Enigmatic, post-rock Texans, Hotel Hotel hide behind confusing pseudonyms like vortex/index, team/odessa, and chaos/trade union, but I have it on good authority that P.D. Wilder and Patrick Patterson may be amongst the culprits who recorded this concept album about the ghost ship, Mary Celeste and its fateful voyage from Galveston, Texas to its (alleged) discovery off the coast of Haiti in 2001. Packaged in a marvellous, die-cut, trifold cardboard digipak, the slow as molasses intro to “From Harbor” saunters into the room with the hesitant expectancy of fellow Austin snorecore agents, Stars of The Lid and Explosions in The Sky. Dual violins add a melancholic touch, yet the melody is bright and hopeful, as the Mary Celeste begins her voyage. An ominous sense of dread and terror envelops the listener as “The Dirac Sea (Lower Tide)” begins, and I’m immediately reminded of Jocelyn Pook’s soundtrack for Kubrick’s Eyes Wide Shut, particularly the spooky “Masked Ball” sequence.
As with Windy & Carl, Landing, and label mates, Aarktica, my wife likens the listening experience to hearing a bunch of guys standing around tuning their guitars, so the listener is alerted not to come expecting Top 40 pop, but swirling, soothing, sometimes frightening atmospherics coaxed out of guitars, pianos, and violins. The swelling, sweltering chaotic maelstrom of “Equator In The Meantime” comes with its own parenthetical reference point, “(Black Sabbath),” while the delicate, dare I say, pretty, “The Shoreline Disappeared” finds our crew floating aimlessly, completely surrounded by an ocean-meets-sky horizon, as a lonely piano tinkles out a forlorn melodic motif and a weeping violin suggests something is askew. The album ends with two versions of “The Captain Goes Down With The Ship” (subtitled “(Sinking)” and “(Drowning)” respectively), so comparisons with the Titanic’s fate will also spring to mind as the listener hopefully, yet helplessly stands by as the Captain and the crew are swallowed by the ocean.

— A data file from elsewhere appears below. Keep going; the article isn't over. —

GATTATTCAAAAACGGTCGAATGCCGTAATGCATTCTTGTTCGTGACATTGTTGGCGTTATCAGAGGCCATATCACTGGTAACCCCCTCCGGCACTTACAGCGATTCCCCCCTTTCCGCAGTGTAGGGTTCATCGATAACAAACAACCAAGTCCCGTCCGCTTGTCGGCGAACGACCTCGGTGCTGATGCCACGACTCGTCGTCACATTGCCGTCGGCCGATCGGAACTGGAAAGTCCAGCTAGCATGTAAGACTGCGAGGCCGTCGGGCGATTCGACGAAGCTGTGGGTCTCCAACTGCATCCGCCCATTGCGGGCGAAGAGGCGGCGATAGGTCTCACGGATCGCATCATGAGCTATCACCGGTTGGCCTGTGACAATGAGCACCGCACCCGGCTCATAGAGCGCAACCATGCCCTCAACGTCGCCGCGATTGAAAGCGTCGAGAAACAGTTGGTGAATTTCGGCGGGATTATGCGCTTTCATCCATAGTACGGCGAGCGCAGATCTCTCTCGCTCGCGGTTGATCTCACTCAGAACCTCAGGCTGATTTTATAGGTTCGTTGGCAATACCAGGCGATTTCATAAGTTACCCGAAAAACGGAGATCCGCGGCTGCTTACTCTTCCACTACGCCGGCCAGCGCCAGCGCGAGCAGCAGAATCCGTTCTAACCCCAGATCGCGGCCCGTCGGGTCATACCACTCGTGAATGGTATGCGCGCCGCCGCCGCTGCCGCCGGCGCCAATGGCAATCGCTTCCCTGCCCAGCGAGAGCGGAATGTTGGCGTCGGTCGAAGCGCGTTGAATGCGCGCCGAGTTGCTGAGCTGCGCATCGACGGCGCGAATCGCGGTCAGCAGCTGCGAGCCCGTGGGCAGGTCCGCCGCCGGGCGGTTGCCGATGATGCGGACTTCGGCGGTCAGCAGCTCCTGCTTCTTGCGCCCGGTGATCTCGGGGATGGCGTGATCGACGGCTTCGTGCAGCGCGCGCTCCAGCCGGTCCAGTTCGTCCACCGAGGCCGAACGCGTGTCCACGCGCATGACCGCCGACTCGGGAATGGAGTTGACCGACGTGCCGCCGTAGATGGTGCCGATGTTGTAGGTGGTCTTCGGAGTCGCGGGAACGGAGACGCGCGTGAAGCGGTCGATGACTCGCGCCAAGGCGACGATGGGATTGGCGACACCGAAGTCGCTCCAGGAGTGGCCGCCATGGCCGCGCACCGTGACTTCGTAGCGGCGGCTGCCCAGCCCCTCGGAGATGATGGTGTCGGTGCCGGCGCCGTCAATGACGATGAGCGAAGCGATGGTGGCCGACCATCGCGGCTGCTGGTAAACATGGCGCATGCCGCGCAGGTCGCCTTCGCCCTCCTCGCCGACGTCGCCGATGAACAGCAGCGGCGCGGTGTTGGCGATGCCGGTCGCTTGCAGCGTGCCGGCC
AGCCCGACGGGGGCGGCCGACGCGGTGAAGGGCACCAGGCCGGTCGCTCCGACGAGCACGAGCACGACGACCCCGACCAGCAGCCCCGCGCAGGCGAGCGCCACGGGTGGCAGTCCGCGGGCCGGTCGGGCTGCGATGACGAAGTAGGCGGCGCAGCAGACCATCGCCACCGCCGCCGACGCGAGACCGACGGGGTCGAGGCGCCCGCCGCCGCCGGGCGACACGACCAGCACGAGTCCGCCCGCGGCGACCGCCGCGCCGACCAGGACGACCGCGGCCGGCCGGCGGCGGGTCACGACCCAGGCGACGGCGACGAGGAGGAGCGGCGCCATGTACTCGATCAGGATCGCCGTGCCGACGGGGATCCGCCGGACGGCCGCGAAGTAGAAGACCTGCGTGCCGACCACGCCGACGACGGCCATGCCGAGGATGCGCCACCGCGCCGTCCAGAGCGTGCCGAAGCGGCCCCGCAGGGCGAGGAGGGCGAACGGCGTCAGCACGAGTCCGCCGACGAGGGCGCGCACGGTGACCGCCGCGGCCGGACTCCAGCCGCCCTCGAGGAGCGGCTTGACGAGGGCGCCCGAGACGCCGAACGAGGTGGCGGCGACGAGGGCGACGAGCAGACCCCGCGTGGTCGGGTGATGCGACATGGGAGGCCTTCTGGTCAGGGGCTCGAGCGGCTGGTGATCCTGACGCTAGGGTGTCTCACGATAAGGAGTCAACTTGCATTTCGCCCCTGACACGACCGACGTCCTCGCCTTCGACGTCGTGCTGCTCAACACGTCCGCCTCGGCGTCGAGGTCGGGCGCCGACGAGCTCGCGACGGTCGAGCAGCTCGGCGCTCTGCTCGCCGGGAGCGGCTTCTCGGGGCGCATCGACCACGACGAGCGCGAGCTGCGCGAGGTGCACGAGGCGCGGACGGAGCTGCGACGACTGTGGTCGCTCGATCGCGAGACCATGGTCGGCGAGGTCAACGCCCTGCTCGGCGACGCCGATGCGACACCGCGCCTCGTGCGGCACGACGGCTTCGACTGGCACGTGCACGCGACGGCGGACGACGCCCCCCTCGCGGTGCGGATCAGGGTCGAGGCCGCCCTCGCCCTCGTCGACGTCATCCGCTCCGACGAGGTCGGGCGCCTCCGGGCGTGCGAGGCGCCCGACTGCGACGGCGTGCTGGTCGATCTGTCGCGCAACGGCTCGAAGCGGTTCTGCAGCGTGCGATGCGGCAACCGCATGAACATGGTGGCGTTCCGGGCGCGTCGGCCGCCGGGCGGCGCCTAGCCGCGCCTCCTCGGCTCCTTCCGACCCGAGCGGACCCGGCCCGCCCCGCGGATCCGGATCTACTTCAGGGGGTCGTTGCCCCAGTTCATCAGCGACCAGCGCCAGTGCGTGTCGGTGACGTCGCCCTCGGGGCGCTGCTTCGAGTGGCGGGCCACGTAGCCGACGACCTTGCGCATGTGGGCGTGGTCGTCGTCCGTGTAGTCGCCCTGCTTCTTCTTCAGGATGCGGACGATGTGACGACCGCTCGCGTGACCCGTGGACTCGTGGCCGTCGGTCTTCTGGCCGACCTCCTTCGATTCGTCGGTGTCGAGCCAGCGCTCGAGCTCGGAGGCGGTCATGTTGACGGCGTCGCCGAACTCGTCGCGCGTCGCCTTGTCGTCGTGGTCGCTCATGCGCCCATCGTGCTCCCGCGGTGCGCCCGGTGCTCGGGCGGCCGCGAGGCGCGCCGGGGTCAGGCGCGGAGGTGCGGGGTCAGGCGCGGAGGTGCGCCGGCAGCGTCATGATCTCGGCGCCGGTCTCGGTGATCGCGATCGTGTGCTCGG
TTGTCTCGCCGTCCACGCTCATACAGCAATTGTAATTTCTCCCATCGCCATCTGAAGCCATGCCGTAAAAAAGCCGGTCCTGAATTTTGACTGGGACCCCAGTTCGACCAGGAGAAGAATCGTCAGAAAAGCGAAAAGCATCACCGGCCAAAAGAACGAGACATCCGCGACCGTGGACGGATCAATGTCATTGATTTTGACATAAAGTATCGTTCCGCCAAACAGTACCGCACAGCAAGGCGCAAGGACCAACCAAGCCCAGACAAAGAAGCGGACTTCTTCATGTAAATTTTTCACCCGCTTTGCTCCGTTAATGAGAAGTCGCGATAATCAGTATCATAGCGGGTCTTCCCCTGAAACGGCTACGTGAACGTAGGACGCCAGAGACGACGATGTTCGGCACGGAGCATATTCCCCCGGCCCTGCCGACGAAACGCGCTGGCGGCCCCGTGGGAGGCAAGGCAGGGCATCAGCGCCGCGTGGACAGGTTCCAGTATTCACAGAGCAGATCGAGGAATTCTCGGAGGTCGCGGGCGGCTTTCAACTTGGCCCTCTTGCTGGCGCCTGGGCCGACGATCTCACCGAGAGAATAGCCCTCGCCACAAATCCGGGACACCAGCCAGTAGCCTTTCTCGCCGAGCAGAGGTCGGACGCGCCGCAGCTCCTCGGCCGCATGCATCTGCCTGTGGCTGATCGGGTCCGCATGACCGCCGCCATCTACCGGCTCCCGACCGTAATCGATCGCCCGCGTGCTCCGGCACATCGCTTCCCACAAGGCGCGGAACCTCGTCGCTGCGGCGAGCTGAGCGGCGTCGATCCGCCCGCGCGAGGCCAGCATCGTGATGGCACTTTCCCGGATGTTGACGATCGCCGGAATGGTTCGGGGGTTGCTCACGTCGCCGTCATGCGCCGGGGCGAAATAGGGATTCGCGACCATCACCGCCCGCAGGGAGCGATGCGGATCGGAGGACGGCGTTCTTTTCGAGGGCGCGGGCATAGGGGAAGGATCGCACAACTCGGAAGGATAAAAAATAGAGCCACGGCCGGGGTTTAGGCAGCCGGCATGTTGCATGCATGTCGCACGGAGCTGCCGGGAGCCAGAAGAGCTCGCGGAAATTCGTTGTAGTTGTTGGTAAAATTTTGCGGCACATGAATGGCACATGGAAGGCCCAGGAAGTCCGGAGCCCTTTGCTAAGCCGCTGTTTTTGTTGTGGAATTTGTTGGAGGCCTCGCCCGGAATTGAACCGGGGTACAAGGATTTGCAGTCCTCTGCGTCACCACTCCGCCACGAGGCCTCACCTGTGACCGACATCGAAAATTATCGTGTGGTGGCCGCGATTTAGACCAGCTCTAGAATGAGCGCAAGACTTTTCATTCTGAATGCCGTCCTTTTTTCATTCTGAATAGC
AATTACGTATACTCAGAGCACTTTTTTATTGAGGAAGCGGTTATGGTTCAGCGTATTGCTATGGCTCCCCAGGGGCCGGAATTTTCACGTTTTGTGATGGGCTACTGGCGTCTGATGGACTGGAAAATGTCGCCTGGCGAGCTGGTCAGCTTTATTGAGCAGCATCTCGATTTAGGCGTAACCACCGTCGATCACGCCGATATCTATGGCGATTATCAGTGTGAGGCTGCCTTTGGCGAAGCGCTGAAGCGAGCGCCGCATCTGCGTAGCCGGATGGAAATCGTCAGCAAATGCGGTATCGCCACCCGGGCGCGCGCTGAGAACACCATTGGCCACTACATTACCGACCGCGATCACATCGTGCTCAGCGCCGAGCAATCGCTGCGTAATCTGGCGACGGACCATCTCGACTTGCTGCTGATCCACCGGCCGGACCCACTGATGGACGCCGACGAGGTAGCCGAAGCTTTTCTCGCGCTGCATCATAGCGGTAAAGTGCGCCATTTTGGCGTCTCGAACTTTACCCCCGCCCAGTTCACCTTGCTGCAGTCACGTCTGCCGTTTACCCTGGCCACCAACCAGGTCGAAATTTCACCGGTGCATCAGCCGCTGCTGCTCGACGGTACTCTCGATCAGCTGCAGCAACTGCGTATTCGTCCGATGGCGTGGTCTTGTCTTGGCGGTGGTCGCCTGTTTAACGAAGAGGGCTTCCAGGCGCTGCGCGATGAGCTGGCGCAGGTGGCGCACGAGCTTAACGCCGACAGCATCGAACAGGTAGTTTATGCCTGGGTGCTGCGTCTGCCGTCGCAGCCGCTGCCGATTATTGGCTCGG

This would work as a perfect companion piece to Jonathan Geers’ 2005 debut, “Essex” (which also musically depicted the fate of a sunken ship), but certainly stands alone as one of the year’s strongest releases, regardless of your stance on the ultimate fate of the world’s most famous ghost ship! Fans of Godspeed! You Black Emperor and the late Jason DiEmilio’s Asuza Plane will also be enthralled by these exciting, emotional, at times, heartwrenching melodies and atmospheres. 9/10 -- Jeff Penczak (26 November, 2008)